NEW YORK (
) -- The U.S. Supreme Court will start to hear oral arguments Monday of the Patient Protection and Affordable Care Act, which is now
referred to by President Barack Obama as "Obamacare."
The six hours of hearings across three days won't produce any decisions, but will set the stage for a June showdown between the Obama administration and 26 states opposed to the massive overhaul of health insurance in the U.S.
A June decision would come some five months ahead of the 2012 election for president as opponents and supporters of the health insurance law are likely to use the Supreme Court's judgment as a central theme to November's political maelstrom.
"Can you imagine if the opposition called Social Security "Roosevelt Security"? Or if Medicare was "LBJ-Care"? Seriously, have these guys ever heard of the long view?" David Axelrod, a top strategist for Obama's re-election campaign, wrote in a statement on Friday.
Republicans have typically used the term Obamacare in a pejorative way and presidential hopeful Rick Santorum has even said that his candidacy has focused on the need to repeal the legislation.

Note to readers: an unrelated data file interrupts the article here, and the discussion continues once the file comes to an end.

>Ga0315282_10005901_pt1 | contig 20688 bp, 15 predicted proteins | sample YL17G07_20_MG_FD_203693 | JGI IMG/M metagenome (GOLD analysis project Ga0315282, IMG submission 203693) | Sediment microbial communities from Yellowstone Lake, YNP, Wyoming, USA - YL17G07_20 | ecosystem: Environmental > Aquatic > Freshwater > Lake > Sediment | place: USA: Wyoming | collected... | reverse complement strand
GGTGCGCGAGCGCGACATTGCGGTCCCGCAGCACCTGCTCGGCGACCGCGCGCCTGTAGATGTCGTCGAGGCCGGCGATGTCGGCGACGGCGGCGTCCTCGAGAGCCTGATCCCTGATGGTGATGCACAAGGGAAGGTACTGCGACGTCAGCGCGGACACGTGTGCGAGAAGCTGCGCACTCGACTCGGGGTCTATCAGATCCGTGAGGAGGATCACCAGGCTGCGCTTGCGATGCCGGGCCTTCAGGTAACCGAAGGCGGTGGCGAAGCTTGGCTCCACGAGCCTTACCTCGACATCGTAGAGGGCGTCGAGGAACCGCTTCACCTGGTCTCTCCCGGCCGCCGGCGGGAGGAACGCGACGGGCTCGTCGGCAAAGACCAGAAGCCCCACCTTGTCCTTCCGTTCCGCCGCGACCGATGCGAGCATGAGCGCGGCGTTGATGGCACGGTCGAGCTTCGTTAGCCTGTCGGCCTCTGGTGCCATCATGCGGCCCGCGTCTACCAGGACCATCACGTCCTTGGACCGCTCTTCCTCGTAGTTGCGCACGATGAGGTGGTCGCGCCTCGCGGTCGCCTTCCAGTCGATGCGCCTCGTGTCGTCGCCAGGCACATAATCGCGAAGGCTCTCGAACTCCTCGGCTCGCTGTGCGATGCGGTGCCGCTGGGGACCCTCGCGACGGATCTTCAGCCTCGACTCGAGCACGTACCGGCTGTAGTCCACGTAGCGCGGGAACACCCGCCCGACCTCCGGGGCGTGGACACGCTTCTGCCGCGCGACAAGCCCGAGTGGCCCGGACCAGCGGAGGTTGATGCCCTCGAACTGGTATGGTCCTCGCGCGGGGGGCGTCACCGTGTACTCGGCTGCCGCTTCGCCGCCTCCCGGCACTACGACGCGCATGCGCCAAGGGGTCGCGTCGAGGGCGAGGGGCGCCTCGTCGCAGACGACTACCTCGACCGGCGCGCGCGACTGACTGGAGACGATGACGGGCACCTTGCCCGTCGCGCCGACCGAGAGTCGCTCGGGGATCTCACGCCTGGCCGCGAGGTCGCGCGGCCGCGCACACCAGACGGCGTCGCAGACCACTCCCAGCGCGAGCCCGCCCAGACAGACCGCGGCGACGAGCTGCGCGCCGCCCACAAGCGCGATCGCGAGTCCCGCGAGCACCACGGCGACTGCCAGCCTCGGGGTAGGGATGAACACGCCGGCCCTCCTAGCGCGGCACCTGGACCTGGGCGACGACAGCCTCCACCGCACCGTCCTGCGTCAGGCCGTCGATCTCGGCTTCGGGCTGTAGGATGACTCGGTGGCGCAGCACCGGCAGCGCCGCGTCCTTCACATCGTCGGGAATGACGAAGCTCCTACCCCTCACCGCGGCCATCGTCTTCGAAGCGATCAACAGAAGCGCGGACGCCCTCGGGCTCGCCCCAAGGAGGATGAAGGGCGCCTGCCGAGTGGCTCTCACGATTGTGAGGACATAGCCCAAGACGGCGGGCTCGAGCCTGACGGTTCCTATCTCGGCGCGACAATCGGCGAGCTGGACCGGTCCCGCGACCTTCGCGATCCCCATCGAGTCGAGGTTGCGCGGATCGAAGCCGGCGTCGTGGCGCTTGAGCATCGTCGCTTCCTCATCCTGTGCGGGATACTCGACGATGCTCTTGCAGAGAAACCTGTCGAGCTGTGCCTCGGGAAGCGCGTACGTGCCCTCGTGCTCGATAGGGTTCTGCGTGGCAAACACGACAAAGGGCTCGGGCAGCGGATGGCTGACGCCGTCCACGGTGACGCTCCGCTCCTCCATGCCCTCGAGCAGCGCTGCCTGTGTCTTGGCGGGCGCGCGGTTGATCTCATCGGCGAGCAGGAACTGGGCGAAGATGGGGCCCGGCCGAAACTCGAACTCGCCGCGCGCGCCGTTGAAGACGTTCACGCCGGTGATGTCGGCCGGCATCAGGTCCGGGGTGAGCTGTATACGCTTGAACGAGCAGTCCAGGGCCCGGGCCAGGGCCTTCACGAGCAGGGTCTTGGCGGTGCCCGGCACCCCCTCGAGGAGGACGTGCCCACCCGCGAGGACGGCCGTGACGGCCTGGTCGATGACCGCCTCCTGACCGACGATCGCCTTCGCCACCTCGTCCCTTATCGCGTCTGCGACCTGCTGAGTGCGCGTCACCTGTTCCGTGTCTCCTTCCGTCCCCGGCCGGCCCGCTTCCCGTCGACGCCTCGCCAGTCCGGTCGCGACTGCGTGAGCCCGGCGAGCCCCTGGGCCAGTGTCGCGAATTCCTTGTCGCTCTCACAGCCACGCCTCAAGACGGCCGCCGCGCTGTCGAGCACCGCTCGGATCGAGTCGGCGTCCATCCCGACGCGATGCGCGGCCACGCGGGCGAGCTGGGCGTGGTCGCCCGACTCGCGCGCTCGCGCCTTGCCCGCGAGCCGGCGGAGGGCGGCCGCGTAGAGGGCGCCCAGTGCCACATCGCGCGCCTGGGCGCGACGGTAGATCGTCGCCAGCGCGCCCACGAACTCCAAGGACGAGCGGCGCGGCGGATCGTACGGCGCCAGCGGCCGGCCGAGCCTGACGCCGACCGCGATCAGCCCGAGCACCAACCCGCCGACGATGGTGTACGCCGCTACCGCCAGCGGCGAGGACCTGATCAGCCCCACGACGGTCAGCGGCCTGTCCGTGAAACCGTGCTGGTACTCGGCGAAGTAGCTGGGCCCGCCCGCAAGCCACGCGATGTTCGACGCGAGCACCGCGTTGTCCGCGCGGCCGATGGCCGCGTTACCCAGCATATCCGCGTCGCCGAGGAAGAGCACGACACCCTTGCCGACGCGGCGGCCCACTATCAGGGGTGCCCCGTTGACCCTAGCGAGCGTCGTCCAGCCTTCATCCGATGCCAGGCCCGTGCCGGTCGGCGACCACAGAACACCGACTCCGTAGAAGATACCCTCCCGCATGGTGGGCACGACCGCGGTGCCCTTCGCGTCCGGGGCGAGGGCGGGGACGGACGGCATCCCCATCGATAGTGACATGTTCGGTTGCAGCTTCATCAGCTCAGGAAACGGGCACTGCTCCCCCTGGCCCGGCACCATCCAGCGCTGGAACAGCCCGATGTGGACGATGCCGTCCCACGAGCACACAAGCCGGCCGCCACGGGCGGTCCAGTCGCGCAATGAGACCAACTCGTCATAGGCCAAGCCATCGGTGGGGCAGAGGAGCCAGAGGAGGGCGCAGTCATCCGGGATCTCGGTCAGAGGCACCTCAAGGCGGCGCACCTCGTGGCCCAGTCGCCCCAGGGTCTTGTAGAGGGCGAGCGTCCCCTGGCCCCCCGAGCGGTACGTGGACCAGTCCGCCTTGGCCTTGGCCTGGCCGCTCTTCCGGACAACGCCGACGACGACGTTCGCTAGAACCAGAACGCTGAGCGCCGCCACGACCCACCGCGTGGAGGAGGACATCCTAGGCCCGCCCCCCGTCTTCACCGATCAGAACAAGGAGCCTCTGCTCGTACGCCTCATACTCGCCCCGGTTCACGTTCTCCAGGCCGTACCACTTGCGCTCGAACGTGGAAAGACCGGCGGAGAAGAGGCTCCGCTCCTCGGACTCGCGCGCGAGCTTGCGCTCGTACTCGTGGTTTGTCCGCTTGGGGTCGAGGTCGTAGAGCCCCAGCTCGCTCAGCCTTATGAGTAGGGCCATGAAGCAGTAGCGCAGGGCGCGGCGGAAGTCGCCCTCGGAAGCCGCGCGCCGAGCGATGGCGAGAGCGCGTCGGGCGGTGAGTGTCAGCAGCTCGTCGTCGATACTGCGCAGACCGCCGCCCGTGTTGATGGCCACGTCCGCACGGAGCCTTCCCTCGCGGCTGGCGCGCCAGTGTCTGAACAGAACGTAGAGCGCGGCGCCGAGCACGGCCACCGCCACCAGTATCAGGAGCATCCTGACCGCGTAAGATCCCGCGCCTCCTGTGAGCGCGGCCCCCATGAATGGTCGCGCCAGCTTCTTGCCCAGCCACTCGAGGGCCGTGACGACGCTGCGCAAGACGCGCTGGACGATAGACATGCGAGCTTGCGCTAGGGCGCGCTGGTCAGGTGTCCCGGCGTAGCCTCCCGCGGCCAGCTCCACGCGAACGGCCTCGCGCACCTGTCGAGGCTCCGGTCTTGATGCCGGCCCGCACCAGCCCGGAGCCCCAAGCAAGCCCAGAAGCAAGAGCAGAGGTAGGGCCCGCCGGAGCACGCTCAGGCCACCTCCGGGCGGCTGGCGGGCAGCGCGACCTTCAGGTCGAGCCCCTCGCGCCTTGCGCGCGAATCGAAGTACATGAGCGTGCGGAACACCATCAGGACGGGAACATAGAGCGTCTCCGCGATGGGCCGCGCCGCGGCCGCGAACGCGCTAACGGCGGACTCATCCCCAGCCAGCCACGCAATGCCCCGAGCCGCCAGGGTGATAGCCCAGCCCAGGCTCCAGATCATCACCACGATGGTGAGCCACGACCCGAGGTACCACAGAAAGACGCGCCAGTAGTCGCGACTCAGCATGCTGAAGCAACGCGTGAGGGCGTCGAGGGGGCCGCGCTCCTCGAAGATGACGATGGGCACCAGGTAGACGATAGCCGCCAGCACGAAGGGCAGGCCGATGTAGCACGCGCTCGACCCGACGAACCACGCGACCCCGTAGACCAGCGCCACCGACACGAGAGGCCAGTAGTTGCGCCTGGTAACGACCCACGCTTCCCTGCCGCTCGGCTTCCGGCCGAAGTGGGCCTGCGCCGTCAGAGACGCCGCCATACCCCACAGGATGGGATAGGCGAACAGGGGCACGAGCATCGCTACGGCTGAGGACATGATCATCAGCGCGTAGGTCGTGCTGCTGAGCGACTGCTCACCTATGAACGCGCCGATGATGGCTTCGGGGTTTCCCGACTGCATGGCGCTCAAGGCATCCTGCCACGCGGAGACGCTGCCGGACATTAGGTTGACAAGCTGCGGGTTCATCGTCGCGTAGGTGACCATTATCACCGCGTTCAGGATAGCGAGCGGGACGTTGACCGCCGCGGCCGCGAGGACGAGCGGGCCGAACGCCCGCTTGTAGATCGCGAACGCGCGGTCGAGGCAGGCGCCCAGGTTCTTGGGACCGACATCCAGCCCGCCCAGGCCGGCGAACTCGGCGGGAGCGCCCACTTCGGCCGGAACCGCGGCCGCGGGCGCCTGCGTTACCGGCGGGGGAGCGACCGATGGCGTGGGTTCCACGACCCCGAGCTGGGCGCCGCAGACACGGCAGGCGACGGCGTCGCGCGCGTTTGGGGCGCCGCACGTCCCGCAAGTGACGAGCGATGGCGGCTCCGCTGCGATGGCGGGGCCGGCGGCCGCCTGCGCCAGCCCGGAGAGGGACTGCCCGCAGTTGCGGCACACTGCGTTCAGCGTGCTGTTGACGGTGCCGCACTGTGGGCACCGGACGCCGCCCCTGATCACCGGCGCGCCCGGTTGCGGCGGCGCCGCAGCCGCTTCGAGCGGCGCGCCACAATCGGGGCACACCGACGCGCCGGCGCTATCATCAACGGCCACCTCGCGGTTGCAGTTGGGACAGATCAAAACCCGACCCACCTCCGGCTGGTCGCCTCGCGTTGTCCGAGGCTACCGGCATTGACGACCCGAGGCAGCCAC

Mitt Romney has tread lightly around the issue as critics have pointed to a Massachusetts health care reform -- passed in 2006 and signed into law by Romney when he was governor there -- as the model for Obamacare.
The GOP presidential front-runner has consistently said the Massachusetts law and the Affordable Care Act passed by Congress are different, and he hasn't refrained from criticizing the president's plan.
"Sadly, the law itself is fast becoming the national nightmare that I and other critics have always predicted," Romney said in a statement on Friday.
The Supreme Court will hear 90 minutes of oral arguments Monday, according to the court's Web site.
-- Written by Joe Deaux in New York.
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